You don’t go to a dermatologist for heart surgery, So, Doctors… PLEASE allow the very caring, qualified hospice workers to do their jobs!

Craig Hayek MD

Hi Barbara and others. M.D. or nurse we are all in this together.

As medical director of 5 nursing homes it’s unfortunately a daily practice to have families literally over ride my orders with threats of complaints to anyone and everyone who will listen including litigation.

Its seems as though the majority of my patients are in acceptance, possibly still in negotiation, but the families are in between denial and anger and anyone and everyone who is available to yell at is a target.

I would love to share all 21 pages from a patients family member telling me step by step how I better do my job and demanding return phone calls to acknowledge receipt of same.

I have another patient whose daughter is a doctor and overrides my orders whenever she wants once again with threats of litigation. As everyone knows any litigation is not only costly and demoralizing but frequently the doctor will wind up forced to admit guilt and pay up or have it dragged out for years and years while eventually a jury made up of M.D. haters anyway will ream you anyway.

I have reserved myself to preaching the quality of life philosophy I believe in like the rest of us and quietly being the brunt of families anger, ironically at themselves.

Craig Hayek M.D.


Dear Hospice Nurse, first, we cannot adequately express our appreciation for your deliberate choice of an occupation involving emotional, mental and physical challenges every day. Expert care of a loved one dying is a tremendous comfort to family and friends. Bless you for caring for others in such an extraordinary way.

Please allow me to speak to this very question of hydration when my beloved wife of 33 years was hours away from liftoff after battling breast cancer for three years. When we came to the point that my soulmate could no longer swallow, I talked to the Hospice Nurse. In her Advanced Medical Directives, my wife had said that she did not want to have food and water withheld. The Hospice Nurse said she could not be transported to the hospital for a feeding tube to be inserted, as that was surgery, and my wife was not in any condition for the trip or surgery. I asked if she could be hydrated, to attempt to honor her earlier wishes for care. The Nurse said yes, however it would likely cause her lungs to fill with liquid. They graciously complied, however, and the she told me what to listen for in her breathing, which would probably happen in a few hours. She showed me how to shut off the hydration system. About two hours later, I could hear the fluid in my wife’s breathing, shut off the hydration, and called the Hospice Nurse. Some would say that accommodation was unnecessary and counterproductive, but it gave me a clear conscience to say that I had attempted to honor my wife’s wishes. She had envisioned a possibly protracted period before death, and did not want to be without liquid. Eleven years later, I am deeply grateful for their entreating my request. I can’t say enough good things about Hospice. Though they were only in place with us for about a week, what they did was not only a comfort for my wife, but also for me and our kids and her Mother and brothers.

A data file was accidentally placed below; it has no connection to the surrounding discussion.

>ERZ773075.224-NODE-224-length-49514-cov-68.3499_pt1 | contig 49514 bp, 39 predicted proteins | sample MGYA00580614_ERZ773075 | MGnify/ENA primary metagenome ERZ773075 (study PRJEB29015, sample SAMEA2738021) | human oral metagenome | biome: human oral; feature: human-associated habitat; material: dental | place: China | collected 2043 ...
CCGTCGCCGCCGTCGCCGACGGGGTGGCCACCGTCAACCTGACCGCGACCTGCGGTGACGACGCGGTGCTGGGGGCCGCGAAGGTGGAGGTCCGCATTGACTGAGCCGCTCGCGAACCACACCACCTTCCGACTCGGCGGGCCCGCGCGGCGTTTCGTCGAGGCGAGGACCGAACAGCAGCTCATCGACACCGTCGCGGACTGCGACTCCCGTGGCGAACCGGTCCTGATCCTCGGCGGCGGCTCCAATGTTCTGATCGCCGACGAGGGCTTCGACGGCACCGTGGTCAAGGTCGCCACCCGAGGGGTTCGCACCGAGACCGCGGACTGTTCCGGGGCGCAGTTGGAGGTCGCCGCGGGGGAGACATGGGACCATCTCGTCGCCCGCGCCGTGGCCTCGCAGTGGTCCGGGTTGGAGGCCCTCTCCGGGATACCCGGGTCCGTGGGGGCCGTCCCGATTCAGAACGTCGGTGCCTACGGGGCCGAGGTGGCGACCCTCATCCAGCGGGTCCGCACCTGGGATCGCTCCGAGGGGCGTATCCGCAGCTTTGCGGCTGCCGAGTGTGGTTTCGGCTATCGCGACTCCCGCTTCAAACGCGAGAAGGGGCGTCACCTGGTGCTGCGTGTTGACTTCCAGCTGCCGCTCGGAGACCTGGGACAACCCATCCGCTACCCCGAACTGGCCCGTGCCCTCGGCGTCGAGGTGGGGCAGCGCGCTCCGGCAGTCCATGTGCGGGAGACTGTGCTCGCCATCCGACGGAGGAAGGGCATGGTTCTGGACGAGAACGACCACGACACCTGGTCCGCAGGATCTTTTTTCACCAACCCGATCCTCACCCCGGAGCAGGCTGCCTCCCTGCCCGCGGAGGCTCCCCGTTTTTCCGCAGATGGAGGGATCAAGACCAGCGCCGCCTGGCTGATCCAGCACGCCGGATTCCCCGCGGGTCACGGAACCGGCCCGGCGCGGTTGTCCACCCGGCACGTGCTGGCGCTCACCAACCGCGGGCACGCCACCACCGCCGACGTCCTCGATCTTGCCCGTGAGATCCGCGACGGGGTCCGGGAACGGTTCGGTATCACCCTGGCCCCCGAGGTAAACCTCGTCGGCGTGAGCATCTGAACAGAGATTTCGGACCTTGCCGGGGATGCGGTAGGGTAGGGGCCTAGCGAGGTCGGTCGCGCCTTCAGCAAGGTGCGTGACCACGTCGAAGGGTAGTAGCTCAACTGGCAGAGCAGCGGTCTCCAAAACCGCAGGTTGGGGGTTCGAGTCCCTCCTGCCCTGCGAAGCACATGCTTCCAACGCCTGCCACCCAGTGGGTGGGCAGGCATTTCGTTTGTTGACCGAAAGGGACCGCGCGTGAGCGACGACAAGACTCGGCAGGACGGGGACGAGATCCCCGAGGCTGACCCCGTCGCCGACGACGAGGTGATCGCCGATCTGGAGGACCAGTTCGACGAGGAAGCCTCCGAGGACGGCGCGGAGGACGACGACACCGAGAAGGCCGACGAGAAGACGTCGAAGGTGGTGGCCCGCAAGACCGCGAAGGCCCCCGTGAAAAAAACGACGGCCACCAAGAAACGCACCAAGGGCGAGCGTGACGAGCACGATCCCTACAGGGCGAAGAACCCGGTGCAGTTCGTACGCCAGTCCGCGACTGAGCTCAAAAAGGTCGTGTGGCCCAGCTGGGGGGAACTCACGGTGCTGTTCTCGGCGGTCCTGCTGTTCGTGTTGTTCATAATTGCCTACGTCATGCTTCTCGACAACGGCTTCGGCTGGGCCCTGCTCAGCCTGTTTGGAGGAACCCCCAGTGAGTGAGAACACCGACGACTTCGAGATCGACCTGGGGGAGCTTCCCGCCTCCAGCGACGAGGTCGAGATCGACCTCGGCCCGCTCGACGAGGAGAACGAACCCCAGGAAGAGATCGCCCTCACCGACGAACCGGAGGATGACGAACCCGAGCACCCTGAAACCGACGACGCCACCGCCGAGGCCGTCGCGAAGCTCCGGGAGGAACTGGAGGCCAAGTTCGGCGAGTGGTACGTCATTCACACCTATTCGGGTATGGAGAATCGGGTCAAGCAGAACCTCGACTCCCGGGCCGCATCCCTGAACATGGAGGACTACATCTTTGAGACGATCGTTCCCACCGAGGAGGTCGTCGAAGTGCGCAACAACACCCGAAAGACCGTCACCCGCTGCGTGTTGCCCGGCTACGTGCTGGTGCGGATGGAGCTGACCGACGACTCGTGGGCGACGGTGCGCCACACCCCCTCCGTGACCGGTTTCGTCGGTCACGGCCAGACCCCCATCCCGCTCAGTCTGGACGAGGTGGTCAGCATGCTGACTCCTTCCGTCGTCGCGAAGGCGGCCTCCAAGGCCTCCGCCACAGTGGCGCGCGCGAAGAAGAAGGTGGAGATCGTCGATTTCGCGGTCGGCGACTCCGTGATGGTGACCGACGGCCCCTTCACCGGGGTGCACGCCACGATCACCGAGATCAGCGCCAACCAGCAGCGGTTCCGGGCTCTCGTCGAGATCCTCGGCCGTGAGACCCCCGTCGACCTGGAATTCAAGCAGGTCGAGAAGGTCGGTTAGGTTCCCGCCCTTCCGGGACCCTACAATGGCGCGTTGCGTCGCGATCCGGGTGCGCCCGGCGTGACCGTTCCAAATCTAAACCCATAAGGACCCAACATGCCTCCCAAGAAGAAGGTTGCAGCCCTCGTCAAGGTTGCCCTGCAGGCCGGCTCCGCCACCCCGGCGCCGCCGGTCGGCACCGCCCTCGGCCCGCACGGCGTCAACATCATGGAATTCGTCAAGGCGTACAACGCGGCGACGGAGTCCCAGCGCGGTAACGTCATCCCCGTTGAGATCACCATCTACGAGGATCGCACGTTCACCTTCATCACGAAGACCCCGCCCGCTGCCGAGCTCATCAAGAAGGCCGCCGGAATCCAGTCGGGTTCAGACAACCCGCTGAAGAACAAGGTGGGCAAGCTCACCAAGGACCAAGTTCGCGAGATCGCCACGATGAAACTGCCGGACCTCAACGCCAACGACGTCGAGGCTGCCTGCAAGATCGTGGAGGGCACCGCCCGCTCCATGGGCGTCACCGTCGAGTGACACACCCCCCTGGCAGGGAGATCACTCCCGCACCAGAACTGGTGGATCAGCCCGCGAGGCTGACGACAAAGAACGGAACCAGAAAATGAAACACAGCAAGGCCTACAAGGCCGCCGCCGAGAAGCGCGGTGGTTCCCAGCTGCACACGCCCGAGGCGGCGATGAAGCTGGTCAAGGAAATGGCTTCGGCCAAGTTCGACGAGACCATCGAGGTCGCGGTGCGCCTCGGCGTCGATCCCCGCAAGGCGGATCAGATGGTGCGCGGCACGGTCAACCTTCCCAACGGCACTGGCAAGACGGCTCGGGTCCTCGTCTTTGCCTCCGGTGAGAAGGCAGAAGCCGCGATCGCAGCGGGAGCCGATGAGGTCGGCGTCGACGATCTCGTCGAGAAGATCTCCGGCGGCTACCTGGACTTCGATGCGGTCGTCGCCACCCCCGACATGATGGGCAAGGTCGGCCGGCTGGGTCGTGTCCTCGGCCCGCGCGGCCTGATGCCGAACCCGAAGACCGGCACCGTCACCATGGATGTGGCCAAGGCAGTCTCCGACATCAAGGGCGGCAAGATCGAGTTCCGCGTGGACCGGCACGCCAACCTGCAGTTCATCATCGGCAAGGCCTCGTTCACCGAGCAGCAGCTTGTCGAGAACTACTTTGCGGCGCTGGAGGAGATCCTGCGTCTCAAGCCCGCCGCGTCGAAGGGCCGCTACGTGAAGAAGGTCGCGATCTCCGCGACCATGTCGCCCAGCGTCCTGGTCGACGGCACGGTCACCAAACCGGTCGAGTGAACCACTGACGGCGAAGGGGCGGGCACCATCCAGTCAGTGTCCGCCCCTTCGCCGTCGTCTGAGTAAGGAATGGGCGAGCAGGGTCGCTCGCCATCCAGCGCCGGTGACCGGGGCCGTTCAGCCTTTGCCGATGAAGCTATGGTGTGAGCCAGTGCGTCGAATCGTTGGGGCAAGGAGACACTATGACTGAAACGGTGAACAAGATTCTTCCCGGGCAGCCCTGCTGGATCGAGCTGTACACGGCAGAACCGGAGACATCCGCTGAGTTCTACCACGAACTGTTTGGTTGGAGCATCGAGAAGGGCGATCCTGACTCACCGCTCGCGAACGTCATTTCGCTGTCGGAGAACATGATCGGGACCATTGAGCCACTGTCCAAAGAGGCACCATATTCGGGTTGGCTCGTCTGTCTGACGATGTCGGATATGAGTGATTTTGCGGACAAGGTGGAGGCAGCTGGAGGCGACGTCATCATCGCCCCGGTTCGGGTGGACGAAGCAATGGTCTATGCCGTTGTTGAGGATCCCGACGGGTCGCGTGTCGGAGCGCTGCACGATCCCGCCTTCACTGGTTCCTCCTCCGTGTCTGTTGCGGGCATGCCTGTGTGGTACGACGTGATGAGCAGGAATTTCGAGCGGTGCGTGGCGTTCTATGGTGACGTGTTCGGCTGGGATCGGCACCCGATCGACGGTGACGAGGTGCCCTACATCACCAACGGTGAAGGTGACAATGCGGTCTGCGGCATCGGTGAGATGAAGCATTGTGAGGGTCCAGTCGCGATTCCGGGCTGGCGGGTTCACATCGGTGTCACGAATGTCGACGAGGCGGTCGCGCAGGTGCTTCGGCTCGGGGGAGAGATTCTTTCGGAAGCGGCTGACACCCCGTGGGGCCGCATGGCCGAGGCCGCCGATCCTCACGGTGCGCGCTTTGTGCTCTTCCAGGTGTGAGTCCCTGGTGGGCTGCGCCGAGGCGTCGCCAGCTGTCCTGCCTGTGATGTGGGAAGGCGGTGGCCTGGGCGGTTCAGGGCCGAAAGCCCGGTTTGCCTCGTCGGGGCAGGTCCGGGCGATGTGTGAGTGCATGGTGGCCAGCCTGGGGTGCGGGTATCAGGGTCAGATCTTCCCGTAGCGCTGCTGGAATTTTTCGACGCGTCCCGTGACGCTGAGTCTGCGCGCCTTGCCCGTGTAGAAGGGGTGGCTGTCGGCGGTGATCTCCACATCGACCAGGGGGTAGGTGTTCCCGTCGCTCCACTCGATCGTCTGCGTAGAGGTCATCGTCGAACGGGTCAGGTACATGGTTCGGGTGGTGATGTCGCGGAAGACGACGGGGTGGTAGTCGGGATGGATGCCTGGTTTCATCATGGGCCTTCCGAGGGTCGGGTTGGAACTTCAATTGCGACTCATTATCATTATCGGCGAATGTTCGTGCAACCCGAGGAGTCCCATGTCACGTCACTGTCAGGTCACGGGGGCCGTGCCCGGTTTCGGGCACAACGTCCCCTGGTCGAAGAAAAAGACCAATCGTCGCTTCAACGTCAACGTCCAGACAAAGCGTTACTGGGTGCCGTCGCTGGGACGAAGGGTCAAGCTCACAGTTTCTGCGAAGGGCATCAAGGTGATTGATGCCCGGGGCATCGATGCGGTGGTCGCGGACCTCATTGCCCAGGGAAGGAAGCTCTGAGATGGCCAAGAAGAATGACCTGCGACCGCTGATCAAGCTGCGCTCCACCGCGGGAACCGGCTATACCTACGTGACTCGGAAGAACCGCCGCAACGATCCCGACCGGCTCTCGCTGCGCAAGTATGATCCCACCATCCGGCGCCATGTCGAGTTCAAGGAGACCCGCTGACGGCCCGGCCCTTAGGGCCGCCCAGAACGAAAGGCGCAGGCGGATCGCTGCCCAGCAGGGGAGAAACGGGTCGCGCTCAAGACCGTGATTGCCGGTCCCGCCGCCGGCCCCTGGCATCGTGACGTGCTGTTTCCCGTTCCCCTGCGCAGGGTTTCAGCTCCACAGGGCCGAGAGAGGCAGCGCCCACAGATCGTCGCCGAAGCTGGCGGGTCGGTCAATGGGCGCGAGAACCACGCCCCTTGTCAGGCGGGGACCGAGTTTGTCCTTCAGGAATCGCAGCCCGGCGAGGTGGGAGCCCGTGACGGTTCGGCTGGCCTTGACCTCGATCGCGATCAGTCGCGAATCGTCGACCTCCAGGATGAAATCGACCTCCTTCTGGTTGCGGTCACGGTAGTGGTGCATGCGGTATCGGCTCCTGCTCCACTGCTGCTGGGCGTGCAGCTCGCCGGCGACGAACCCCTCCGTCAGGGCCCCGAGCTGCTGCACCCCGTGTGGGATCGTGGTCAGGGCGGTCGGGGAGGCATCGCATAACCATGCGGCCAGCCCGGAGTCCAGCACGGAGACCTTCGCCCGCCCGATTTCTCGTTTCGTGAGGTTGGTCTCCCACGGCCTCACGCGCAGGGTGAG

Thank you again for what you do to over and over to help people through a difficult and often confusing process.